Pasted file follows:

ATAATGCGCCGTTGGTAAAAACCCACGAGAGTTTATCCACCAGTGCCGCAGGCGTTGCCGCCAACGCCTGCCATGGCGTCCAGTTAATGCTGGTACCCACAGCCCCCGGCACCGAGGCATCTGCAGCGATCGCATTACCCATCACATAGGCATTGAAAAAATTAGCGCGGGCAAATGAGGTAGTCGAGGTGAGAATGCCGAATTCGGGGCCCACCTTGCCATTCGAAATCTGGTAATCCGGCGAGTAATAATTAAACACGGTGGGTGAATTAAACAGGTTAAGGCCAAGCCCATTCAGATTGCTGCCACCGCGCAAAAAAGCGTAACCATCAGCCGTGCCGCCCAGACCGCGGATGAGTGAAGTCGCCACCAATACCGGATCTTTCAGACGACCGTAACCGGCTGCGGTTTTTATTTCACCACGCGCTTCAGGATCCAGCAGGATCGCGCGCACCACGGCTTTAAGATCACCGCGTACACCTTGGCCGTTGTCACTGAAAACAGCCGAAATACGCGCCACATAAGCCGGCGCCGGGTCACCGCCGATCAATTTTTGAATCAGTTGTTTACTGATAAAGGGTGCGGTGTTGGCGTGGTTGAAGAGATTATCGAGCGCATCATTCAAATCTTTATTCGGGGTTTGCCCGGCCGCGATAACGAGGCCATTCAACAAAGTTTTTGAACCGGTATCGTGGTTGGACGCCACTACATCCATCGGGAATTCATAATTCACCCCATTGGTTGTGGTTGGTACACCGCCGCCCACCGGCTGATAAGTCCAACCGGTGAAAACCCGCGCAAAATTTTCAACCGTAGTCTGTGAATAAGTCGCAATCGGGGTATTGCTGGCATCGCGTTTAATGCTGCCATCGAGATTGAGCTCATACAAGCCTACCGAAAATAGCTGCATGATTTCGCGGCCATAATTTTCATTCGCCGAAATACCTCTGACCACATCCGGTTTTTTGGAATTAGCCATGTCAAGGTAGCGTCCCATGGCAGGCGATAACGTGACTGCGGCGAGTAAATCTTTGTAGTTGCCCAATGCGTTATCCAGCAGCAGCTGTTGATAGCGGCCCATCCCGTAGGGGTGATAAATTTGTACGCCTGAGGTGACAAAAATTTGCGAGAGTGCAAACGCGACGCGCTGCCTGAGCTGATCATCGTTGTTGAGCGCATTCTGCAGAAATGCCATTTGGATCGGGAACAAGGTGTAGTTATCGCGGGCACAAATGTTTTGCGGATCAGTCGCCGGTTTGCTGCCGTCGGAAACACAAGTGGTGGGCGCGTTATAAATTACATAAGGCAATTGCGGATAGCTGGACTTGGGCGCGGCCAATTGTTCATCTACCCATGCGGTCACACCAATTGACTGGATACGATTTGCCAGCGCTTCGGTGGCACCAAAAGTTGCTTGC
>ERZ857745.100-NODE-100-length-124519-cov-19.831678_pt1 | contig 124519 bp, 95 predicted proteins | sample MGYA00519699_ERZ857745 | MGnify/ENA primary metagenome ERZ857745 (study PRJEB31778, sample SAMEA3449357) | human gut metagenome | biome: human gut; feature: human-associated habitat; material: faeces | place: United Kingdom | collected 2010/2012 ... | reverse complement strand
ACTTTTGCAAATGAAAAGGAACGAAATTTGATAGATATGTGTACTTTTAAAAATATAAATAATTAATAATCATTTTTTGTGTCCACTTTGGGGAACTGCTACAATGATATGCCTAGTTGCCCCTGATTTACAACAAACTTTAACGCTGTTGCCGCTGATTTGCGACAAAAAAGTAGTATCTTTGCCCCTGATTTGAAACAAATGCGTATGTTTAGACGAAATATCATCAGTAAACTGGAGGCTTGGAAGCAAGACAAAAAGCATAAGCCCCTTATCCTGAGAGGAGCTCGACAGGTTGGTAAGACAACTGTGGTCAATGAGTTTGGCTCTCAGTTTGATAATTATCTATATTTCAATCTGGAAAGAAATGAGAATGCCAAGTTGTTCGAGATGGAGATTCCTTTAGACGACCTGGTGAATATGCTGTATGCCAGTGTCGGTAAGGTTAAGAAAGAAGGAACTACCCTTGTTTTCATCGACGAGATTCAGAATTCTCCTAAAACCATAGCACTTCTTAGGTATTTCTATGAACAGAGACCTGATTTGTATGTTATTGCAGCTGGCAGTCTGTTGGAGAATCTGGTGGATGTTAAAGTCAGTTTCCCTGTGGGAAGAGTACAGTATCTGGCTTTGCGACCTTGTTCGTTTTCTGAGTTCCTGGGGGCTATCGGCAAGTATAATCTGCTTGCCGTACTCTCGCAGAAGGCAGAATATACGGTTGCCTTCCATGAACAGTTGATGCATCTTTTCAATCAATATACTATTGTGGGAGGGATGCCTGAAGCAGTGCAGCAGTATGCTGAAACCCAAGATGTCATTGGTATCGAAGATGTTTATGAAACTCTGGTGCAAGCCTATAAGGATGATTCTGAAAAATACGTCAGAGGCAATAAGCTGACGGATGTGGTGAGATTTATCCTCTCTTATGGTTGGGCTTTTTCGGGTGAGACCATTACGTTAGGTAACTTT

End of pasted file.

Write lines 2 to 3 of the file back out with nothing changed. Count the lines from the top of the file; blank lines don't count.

>ERZ857745.100-NODE-100-length-124519-cov-19.831678_pt1 | contig 124519 bp, 95 predicted proteins | sample MGYA00519699_ERZ857745 | MGnify/ENA primary metagenome ERZ857745 (study PRJEB31778, sample SAMEA3449357) | human gut metagenome | biome: human gut; feature: human-associated habitat; material: faeces | place: United Kingdom | collected 2010/2012 ... | reverse complement strand
ACTTTTGCAAATGAAAAGGAACGAAATTTGATAGATATGTGTACTTTTAAAAATATAAATAATTAATAATCATTTTTTGTGTCCACTTTGGGGAACTGCTACAATGATATGCCTAGTTGCCCCTGATTTACAACAAACTTTAACGCTGTTGCCGCTGATTTGCGACAAAAAAGTAGTATCTTTGCCCCTGATTTGAAACAAATGCGTATGTTTAGACGAAATATCATCAGTAAACTGGAGGCTTGGAAGCAAGACAAAAAGCATAAGCCCCTTATCCTGAGAGGAGCTCGACAGGTTGGTAAGACAACTGTGGTCAATGAGTTTGGCTCTCAGTTTGATAATTATCTATATTTCAATCTGGAAAGAAATGAGAATGCCAAGTTGTTCGAGATGGAGATTCCTTTAGACGACCTGGTGAATATGCTGTATGCCAGTGTCGGTAAGGTTAAGAAAGAAGGAACTACCCTTGTTTTCATCGACGAGATTCAGAATTCTCCTAAAACCATAGCACTTCTTAGGTATTTCTATGAACAGAGACCTGATTTGTATGTTATTGCAGCTGGCAGTCTGTTGGAGAATCTGGTGGATGTTAAAGTCAGTTTCCCTGTGGGAAGAGTACAGTATCTGGCTTTGCGACCTTGTTCGTTTTCTGAGTTCCTGGGGGCTATCGGCAAGTATAATCTGCTTGCCGTACTCTCGCAGAAGGCAGAATATACGGTTGCCTTCCATGAACAGTTGATGCATCTTTTCAATCAATATACTATTGTGGGAGGGATGCCTGAAGCAGTGCAGCAGTATGCTGAAACCCAAGATGTCATTGGTATCGAAGATGTTTATGAAACTCTGGTGCAAGCCTATAAGGATGATTCTGAAAAATACGTCAGAGGCAATAAGCTGACGGATGTGGTGAGATTTATCCTCTCTTATGGTTGGGCTTTTTCGGGTGAGACCATTACGTTAGGTAACTTT